The benefits of technology for enhanced student engagement and student achievement are endless and without boundary. I truly believe that we can use technology as a key tool to differentiate our teaching / learning process and to meet the individual needs of students within any diverse classroom. Not only can we better serve the multiple intelligences of students, but we can serve them within the world they are so familiar. As excited as I am about the digital revolution and its role in education, I have found that there are equally as many that are skeptical, and some that are just downright intimidated or afraid.

Right off the bat, it is difficult to incorporate large amounts of technology into any classroom on a regular basis due to the budget constraints that plague public education. There just isn’t enough money to go around. This reality continues to cause barriers in regards to technological access for students and teachers.

That being said, the number one barrier to the seamless integration of technology into the teaching/ learning process, and for assessment / reporting, is the cultural mind-shift that is necessary to make it work. As an English teacher, the curricular, and traditional emphasis is literacy. The definition of this often rests within the traditional confines of written text. My vision of an English department maintains this imperative skill, but extends the concept of literacy to the more prevalent 21st century multiple, and emerging literacies that are a product of a digital age: graphic/visual literacy, oral/gestural literacy, and digital/media literacy to name a few. The digital world has changed the way we read, receive, and interpret any text (written or otherwise) and has important implications for the way students construct or write their own texts. Understanding these emerging literacies, their effects, and the real world of the student, will help all of us, as educators, to better meet the needs of our students, engage them in their studies and, ultimately, enhance their achievement.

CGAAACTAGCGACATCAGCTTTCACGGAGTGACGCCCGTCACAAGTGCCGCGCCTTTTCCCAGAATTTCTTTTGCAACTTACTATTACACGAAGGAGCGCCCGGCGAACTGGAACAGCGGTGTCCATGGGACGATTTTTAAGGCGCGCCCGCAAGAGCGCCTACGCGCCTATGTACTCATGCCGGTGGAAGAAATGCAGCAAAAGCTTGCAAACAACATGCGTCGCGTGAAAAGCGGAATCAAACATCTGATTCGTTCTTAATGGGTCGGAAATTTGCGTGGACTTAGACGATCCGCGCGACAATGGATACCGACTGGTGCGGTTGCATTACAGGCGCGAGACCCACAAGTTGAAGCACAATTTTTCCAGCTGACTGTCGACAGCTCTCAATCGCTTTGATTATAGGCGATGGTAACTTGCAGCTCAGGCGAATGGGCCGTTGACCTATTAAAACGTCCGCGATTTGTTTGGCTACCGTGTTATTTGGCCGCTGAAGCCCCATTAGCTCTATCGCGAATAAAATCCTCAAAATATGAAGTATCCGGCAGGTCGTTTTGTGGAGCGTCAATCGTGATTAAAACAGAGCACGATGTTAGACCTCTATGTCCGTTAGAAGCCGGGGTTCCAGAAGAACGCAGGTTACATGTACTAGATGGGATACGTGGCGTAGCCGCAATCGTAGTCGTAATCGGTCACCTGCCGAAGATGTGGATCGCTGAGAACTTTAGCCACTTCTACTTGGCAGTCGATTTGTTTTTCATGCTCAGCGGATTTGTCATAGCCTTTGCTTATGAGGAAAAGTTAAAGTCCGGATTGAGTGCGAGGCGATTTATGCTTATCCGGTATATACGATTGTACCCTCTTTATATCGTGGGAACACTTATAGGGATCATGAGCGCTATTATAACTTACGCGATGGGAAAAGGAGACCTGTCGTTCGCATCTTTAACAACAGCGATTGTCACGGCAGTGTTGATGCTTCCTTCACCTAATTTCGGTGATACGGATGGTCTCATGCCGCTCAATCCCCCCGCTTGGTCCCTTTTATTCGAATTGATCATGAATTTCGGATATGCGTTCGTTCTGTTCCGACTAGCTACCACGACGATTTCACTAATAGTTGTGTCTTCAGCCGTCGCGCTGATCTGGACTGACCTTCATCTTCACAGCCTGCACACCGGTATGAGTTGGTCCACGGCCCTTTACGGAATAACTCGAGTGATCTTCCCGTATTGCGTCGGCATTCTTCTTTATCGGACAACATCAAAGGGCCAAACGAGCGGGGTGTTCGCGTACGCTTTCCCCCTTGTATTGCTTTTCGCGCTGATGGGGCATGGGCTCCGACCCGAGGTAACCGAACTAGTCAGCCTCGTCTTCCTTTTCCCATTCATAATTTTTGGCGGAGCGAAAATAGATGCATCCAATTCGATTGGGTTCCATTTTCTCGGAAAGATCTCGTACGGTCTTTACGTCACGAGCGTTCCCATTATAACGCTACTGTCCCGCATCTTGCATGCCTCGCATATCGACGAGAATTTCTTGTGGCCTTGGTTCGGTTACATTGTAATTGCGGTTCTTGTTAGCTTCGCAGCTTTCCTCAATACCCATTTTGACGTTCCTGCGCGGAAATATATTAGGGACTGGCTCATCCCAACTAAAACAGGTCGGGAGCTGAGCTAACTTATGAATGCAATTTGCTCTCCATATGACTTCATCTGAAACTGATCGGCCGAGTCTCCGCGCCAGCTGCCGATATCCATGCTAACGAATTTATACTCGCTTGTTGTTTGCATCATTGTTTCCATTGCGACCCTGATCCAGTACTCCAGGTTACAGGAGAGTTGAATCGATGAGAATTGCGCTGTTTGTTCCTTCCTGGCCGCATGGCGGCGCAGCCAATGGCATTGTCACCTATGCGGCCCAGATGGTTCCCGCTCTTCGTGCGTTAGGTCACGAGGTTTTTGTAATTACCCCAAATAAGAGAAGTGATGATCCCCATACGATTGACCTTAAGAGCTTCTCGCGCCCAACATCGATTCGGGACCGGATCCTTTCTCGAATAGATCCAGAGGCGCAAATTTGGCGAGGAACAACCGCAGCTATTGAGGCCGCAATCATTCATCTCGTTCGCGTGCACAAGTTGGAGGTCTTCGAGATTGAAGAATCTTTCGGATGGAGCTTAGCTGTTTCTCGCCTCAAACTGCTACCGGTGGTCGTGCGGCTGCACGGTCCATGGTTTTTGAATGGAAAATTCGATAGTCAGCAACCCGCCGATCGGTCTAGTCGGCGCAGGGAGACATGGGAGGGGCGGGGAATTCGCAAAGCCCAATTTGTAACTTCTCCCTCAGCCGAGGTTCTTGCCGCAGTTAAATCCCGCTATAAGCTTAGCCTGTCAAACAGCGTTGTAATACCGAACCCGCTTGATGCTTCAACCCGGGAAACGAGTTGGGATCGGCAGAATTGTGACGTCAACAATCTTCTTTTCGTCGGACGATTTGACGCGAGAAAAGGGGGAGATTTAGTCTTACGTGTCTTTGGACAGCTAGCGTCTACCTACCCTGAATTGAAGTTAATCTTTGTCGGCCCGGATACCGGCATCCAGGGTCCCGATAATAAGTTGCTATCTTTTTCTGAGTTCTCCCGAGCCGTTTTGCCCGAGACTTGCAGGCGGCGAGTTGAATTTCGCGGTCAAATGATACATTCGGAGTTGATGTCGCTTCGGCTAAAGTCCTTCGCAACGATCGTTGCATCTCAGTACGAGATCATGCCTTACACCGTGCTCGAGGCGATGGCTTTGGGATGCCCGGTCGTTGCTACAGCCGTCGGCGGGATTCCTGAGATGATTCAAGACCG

This video highlights the dawn of a necessary mind-shift in educating the 21st Century Student

In essence, we need to acculturate ourselves to a new reality, a new ethnography, and a new world. In anthropological terms, our students are no longer passive observers of curricular content. They are active participants – part of a digital participatory culture. Let’s engage our students as collaborative partners in the teaching / learning process. As a collaborative team with a shared committment, we can all work to better engage our students and increase their ability to reach their potential through achievement. Let’s start the shift!

Some Interesting Resources:

Alexander, Jonathan. Digital Youth: Emerging Literacies on the World Wide Web (New Dimensions in Computers and Composition). New Jersey: Hampton Press, 2005. Print. (Hampton Press)

Collins, Allan. Rethinking Education in the Age of Technology: The Digital Revolution and Schooling in America. New York: Teacher’s College Press, 2009. Print. (Amazon)

Jenkins, Henry. Convergence Culture: Where Old and New Media Collide. New York: NYU Press, 2008. Print. (Amazon)

Jenkins, Henry. Confronting the Challenges of Participatory Culture: Media Education for the 21st Century (John D. and Catherine T. MacArthur Foundation Reports on Digital Media and Learning). New York: MIT Press, 2009. Print. (Amazon)